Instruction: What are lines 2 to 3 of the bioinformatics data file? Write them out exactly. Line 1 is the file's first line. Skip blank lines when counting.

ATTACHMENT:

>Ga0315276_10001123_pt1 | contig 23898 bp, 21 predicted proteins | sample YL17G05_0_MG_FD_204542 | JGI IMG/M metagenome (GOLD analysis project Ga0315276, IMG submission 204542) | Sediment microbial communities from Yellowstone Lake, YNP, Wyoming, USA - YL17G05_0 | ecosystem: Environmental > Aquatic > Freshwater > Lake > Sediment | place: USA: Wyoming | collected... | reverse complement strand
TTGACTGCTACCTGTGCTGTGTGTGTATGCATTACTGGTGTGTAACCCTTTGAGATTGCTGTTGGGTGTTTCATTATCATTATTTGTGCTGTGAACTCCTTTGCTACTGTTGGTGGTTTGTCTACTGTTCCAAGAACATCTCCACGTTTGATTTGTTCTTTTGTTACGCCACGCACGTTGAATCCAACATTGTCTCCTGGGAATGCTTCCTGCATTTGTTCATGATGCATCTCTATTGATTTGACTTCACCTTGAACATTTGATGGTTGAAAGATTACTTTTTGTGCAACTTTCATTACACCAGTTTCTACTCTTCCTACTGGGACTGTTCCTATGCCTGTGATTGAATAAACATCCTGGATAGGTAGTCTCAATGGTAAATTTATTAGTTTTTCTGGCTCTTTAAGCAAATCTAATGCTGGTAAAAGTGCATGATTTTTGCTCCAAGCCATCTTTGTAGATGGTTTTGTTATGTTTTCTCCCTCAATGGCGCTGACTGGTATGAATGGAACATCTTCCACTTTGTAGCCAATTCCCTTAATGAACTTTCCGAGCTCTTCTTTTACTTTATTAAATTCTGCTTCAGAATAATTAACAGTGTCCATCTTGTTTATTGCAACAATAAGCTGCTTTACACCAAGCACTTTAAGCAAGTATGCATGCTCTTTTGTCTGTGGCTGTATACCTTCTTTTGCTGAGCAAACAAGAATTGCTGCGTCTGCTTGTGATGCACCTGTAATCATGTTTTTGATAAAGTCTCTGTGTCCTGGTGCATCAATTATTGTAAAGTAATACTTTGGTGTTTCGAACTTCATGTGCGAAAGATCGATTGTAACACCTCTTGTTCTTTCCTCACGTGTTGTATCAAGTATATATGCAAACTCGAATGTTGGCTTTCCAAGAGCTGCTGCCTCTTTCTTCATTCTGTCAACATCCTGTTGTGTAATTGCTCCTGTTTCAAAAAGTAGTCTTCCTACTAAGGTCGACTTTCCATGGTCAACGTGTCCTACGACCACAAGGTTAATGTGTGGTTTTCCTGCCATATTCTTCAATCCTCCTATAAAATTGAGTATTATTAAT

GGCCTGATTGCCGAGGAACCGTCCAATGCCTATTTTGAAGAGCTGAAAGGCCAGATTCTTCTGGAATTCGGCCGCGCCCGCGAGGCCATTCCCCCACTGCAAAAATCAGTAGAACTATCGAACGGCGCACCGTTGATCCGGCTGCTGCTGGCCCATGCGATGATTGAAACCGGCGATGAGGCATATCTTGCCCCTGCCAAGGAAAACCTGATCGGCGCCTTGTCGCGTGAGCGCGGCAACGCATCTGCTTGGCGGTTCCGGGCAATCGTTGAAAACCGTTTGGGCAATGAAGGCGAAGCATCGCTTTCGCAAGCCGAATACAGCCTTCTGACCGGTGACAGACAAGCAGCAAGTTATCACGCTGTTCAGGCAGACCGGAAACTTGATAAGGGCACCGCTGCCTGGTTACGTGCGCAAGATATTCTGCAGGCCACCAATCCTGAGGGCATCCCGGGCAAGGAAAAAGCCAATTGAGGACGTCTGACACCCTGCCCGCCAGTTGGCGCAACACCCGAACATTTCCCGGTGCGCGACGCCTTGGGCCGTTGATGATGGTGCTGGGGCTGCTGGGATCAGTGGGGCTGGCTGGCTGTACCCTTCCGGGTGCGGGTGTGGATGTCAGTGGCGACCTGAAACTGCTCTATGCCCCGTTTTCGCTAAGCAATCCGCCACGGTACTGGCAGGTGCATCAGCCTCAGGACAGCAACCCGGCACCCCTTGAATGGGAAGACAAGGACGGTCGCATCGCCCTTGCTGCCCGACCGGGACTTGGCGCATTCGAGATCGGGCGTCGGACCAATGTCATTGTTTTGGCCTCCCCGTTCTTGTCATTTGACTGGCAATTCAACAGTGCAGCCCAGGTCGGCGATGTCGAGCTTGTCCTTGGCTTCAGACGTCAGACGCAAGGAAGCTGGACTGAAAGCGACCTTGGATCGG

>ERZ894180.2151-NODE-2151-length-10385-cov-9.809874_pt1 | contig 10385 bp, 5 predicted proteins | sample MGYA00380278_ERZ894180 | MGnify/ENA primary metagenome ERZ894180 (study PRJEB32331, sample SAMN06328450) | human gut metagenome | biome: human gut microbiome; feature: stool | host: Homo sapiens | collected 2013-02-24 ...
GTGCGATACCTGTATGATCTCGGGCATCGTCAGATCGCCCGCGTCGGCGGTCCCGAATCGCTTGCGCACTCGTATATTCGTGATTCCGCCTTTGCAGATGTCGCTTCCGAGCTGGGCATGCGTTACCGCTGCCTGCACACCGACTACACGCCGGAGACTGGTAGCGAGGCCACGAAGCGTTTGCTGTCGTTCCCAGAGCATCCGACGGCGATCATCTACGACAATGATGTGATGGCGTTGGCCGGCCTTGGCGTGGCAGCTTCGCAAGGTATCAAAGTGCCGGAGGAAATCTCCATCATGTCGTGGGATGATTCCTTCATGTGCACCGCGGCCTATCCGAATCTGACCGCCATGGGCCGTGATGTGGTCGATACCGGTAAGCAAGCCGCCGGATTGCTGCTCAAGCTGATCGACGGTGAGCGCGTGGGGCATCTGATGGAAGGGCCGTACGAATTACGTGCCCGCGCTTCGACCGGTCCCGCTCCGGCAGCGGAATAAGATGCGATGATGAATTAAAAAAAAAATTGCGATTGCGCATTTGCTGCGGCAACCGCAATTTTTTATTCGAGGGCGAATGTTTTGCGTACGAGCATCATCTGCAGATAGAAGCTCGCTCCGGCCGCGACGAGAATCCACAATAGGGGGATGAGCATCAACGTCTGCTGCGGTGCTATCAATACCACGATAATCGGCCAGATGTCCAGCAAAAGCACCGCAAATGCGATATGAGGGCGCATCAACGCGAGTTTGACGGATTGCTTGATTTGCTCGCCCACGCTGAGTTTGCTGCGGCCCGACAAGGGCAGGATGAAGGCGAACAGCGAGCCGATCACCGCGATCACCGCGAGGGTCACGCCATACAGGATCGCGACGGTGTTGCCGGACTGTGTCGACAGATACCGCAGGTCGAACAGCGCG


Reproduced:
TTGACTGCTACCTGTGCTGTGTGTGTATGCATTACTGGTGTGTAACCCTTTGAGATTGCTGTTGGGTGTTTCATTATCATTATTTGTGCTGTGAACTCCTTTGCTACTGTTGGTGGTTTGTCTACTGTTCCAAGAACATCTCCACGTTTGATTTGTTCTTTTGTTACGCCACGCACGTTGAATCCAACATTGTCTCCTGGGAATGCTTCCTGCATTTGTTCATGATGCATCTCTATTGATTTGACTTCACCTTGAACATTTGATGGTTGAAAGATTACTTTTTGTGCAACTTTCATTACACCAGTTTCTACTCTTCCTACTGGGACTGTTCCTATGCCTGTGATTGAATAAACATCCTGGATAGGTAGTCTCAATGGTAAATTTATTAGTTTTTCTGGCTCTTTAAGCAAATCTAATGCTGGTAAAAGTGCATGATTTTTGCTCCAAGCCATCTTTGTAGATGGTTTTGTTATGTTTTCTCCCTCAATGGCGCTGACTGGTATGAATGGAACATCTTCCACTTTGTAGCCAATTCCCTTAATGAACTTTCCGAGCTCTTCTTTTACTTTATTAAATTCTGCTTCAGAATAATTAACAGTGTCCATCTTGTTTATTGCAACAATAAGCTGCTTTACACCAAGCACTTTAAGCAAGTATGCATGCTCTTTTGTCTGTGGCTGTATACCTTCTTTTGCTGAGCAAACAAGAATTGCTGCGTCTGCTTGTGATGCACCTGTAATCATGTTTTTGATAAAGTCTCTGTGTCCTGGTGCATCAATTATTGTAAAGTAATACTTTGGTGTTTCGAACTTCATGTGCGAAAGATCGATTGTAACACCTCTTGTTCTTTCCTCACGTGTTGTATCAAGTATATATGCAAACTCGAATGTTGGCTTTCCAAGAGCTGCTGCCTCTTTCTTCATTCTGTCAACATCCTGTTGTGTAATTGCTCCTGTTTCAAAAAGTAGTCTTCCTACTAAGGTCGACTTTCCATGGTCAACGTGTCCTACGACCACAAGGTTAATGTGTGGTTTTCCTGCCATATTCTTCAATCCTCCTATAAAATTGAGTATTATTAAT

GGCCTGATTGCCGAGGAACCGTCCAATGCCTATTTTGAAGAGCTGAAAGGCCAGATTCTTCTGGAATTCGGCCGCGCCCGCGAGGCCATTCCCCCACTGCAAAAATCAGTAGAACTATCGAACGGCGCACCGTTGATCCGGCTGCTGCTGGCCCATGCGATGATTGAAACCGGCGATGAGGCATATCTTGCCCCTGCCAAGGAAAACCTGATCGGCGCCTTGTCGCGTGAGCGCGGCAACGCATCTGCTTGGCGGTTCCGGGCAATCGTTGAAAACCGTTTGGGCAATGAAGGCGAAGCATCGCTTTCGCAAGCCGAATACAGCCTTCTGACCGGTGACAGACAAGCAGCAAGTTATCACGCTGTTCAGGCAGACCGGAAACTTGATAAGGGCACCGCTGCCTGGTTACGTGCGCAAGATATTCTGCAGGCCACCAATCCTGAGGGCATCCCGGGCAAGGAAAAAGCCAATTGAGGACGTCTGACACCCTGCCCGCCAGTTGGCGCAACACCCGAACATTTCCCGGTGCGCGACGCCTTGGGCCGTTGATGATGGTGCTGGGGCTGCTGGGATCAGTGGGGCTGGCTGGCTGTACCCTTCCGGGTGCGGGTGTGGATGTCAGTGGCGACCTGAAACTGCTCTATGCCCCGTTTTCGCTAAGCAATCCGCCACGGTACTGGCAGGTGCATCAGCCTCAGGACAGCAACCCGGCACCCCTTGAATGGGAAGACAAGGACGGTCGCATCGCCCTTGCTGCCCGACCGGGACTTGGCGCATTCGAGATCGGGCGTCGGACCAATGTCATTGTTTTGGCCTCCCCGTTCTTGTCATTTGACTGGCAATTCAACAGTGCAGCCCAGGTCGGCGATGTCGAGCTTGTCCTTGGCTTCAGACGTCAGACGCAAGGAAGCTGGACTGAAAGCGACCTTGGATCGG